The Gospel Literacy Effort is for everyone. Juan* is in his mid-forties, lives in a large midwestern U.S. city, and reads at a first-grade level. “I want to be able to read to my eight-year-old son,” says Juan, who is tutored twice a week by a Relief Society sister in his stake. With tears in his eyes, he continues, “I just need to learn to read.”
Others—men and women, young and old, from a variety of cultures—come forward to be tutored by Relief Society sisters so that they can understand the scriptures better, go on a mission, get a better job, or serve more effectively in their Church calling. Some have been embarrassed in the past to admit to others that they cannot read, but they feel safe in the nurturing environment of the gospel setting.
“We know that a beginning reader is not a beginning thinker,” says President Jack. “We won’t be condescending. We can support them, respect them, and build their confidence. And our Relief Society sisters are creative. They are going to think of ways to help others succeed.”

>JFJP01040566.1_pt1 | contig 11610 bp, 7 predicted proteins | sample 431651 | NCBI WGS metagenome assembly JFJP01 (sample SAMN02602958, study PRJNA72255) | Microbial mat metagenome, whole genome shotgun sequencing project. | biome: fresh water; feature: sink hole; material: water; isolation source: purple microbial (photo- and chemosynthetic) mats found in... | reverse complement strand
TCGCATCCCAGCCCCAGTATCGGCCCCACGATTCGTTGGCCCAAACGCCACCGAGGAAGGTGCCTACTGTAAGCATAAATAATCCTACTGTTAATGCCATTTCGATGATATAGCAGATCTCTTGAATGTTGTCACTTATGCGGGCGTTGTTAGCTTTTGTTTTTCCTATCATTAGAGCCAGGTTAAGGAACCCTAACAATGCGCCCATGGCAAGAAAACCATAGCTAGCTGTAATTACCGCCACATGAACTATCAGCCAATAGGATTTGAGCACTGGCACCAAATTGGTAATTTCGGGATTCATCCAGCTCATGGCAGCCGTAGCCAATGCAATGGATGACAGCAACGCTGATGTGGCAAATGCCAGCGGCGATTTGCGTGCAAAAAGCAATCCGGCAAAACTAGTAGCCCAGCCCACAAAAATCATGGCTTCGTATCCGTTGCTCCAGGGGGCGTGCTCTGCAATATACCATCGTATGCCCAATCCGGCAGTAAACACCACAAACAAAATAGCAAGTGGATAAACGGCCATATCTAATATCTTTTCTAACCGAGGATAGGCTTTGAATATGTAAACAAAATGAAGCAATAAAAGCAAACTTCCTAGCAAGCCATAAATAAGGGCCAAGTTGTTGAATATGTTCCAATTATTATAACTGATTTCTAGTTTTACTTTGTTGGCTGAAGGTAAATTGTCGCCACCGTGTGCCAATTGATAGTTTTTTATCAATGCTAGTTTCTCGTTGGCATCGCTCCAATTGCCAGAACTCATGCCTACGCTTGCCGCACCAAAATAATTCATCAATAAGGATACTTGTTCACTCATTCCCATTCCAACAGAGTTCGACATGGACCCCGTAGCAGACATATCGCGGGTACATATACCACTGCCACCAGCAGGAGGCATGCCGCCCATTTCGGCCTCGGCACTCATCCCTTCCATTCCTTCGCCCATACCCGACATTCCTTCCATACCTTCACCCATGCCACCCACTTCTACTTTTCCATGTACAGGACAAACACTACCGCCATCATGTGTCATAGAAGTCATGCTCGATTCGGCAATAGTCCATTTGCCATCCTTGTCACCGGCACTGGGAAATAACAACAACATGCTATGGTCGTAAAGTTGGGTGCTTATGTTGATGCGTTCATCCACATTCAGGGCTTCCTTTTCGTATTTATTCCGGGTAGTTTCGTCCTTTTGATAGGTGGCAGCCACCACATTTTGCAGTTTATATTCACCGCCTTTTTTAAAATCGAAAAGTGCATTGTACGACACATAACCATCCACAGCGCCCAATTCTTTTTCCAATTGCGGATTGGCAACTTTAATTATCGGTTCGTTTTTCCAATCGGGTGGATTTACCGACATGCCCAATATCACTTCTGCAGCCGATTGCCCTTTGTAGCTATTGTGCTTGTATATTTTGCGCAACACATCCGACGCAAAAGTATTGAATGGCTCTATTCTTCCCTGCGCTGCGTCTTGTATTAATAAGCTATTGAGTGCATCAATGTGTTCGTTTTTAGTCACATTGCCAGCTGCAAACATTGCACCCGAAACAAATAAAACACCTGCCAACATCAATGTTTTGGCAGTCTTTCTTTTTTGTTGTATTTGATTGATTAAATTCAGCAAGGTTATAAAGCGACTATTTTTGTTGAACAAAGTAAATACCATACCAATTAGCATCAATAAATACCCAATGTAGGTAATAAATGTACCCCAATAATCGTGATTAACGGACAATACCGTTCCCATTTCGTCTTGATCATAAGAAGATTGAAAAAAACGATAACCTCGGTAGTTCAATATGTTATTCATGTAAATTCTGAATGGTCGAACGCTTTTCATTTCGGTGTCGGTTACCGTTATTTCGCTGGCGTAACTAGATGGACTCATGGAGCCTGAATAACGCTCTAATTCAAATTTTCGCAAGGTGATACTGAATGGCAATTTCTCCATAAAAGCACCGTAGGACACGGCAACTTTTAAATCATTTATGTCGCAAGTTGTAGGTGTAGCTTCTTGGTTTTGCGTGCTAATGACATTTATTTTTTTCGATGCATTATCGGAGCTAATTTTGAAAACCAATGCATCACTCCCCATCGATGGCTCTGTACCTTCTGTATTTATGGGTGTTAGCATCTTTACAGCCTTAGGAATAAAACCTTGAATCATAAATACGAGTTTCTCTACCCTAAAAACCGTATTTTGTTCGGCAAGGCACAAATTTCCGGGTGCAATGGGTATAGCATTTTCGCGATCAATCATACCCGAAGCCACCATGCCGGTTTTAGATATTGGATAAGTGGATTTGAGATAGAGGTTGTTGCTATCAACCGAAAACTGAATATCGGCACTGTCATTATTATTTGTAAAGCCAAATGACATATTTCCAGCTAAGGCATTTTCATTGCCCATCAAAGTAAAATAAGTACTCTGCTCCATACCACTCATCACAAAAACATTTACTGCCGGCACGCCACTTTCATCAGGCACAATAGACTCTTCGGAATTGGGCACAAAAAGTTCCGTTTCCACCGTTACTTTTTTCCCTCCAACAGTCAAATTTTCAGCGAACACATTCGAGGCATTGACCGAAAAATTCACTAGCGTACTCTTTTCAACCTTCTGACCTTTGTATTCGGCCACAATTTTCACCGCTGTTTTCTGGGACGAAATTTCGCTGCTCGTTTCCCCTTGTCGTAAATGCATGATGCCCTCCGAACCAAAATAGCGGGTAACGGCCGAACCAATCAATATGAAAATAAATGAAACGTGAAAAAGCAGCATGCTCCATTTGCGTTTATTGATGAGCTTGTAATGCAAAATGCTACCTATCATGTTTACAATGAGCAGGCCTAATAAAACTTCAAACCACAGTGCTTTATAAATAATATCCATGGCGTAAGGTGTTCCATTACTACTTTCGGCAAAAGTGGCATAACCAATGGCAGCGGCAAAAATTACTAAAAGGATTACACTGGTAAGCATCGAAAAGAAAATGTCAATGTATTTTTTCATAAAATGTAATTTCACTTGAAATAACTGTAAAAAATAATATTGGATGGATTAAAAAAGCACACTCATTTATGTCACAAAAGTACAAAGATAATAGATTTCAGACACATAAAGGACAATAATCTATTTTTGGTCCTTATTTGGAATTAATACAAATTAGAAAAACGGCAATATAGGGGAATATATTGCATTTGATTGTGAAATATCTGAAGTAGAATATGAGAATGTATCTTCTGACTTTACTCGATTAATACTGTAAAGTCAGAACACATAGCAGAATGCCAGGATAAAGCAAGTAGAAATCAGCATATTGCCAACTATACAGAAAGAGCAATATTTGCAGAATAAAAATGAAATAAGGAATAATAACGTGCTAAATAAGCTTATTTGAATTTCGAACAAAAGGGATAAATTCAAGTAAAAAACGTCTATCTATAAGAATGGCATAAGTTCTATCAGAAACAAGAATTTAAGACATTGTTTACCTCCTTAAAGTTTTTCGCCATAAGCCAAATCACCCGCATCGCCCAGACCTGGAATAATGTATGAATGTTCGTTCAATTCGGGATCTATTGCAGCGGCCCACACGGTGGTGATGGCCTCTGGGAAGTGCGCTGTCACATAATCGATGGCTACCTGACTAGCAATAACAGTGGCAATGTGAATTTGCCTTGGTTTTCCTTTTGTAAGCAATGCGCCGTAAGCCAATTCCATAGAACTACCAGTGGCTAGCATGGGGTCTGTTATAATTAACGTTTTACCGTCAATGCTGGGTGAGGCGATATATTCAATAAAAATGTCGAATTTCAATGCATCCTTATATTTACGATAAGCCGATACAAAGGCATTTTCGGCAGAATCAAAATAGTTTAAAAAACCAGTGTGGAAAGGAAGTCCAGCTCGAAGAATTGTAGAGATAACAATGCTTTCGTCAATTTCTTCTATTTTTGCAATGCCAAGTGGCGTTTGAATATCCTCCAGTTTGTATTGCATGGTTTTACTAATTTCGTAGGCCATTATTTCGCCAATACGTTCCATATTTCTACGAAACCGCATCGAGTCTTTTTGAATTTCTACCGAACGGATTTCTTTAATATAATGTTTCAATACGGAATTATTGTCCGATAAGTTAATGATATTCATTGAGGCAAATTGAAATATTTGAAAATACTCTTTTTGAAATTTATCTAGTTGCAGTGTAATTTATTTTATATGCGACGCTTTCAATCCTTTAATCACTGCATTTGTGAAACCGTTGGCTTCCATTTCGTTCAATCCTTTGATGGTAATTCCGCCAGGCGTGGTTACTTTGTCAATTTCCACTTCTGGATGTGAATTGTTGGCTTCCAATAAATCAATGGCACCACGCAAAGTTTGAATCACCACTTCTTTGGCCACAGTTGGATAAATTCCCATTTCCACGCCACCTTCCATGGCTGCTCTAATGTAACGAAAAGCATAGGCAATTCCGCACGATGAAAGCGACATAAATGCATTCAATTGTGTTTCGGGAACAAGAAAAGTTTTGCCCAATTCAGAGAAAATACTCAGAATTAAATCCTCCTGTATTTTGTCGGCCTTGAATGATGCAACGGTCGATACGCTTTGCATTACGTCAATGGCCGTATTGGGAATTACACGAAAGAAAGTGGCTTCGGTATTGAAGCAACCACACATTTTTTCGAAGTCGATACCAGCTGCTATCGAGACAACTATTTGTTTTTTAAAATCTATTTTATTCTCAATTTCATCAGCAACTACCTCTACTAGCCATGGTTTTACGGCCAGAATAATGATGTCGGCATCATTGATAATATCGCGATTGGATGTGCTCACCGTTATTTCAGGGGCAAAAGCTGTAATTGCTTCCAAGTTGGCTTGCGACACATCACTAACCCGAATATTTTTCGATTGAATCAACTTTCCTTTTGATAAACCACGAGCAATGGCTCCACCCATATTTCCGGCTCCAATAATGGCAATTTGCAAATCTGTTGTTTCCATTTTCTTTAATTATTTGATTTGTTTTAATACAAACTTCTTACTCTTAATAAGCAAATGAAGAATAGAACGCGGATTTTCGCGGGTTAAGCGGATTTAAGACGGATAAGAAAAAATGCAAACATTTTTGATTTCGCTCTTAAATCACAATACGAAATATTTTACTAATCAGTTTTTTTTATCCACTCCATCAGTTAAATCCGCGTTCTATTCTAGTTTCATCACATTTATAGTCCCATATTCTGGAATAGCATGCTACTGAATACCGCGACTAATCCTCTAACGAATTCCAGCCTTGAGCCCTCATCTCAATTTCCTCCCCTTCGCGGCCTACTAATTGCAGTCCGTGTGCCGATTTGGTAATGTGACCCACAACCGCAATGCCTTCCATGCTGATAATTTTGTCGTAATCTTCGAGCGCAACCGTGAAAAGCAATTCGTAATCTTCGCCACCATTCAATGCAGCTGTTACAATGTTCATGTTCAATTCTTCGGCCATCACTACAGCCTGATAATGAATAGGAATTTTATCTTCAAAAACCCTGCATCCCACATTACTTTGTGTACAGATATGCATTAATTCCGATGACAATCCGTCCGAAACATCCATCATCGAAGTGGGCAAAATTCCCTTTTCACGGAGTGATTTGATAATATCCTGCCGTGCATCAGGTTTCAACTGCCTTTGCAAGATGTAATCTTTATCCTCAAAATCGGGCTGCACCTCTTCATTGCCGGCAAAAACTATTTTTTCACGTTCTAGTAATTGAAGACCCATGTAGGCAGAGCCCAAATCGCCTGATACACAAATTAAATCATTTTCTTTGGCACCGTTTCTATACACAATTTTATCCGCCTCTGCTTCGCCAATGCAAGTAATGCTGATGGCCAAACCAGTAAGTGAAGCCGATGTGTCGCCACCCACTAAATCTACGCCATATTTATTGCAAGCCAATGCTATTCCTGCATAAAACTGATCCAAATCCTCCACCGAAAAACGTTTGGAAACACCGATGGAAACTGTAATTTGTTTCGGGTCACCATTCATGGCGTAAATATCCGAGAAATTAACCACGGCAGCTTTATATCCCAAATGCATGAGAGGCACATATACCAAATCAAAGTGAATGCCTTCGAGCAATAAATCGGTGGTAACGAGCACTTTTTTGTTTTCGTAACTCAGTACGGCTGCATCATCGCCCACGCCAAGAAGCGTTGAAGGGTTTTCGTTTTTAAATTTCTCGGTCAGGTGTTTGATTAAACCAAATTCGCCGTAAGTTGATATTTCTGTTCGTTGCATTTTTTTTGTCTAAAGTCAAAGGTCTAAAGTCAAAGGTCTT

In every country of the world, there are more illiterate women than men, says President Jack. Usually, this is the result of economic concerns. When schooling is expensive and a family can’t afford to send all of the children, they often send the boys to school rather than the girls. Therefore, many women have never had the opportunity to learn to read and write. Yet there is a strong correlation between well-educated women and well-nourished children. The woman is the key. “If the education of a woman makes such a difference,” says President Jack, “that’s enough reason to encourage literacy.”
When women learn how to be articulate in writing, speaking, and reading, they can have a powerful influence in the family and in the community. Imagine the far-reaching effects of a consistent literacy effort taught to Relief Society sisters who desire to increase their reading skills. For example, Latter-day Saint mothers living in inner city areas can be tutored through the Relief Society, go home, and then help their children improve their reading and writing skills. As a result, more children will be successful in school, fewer will drop out, and more will find jobs.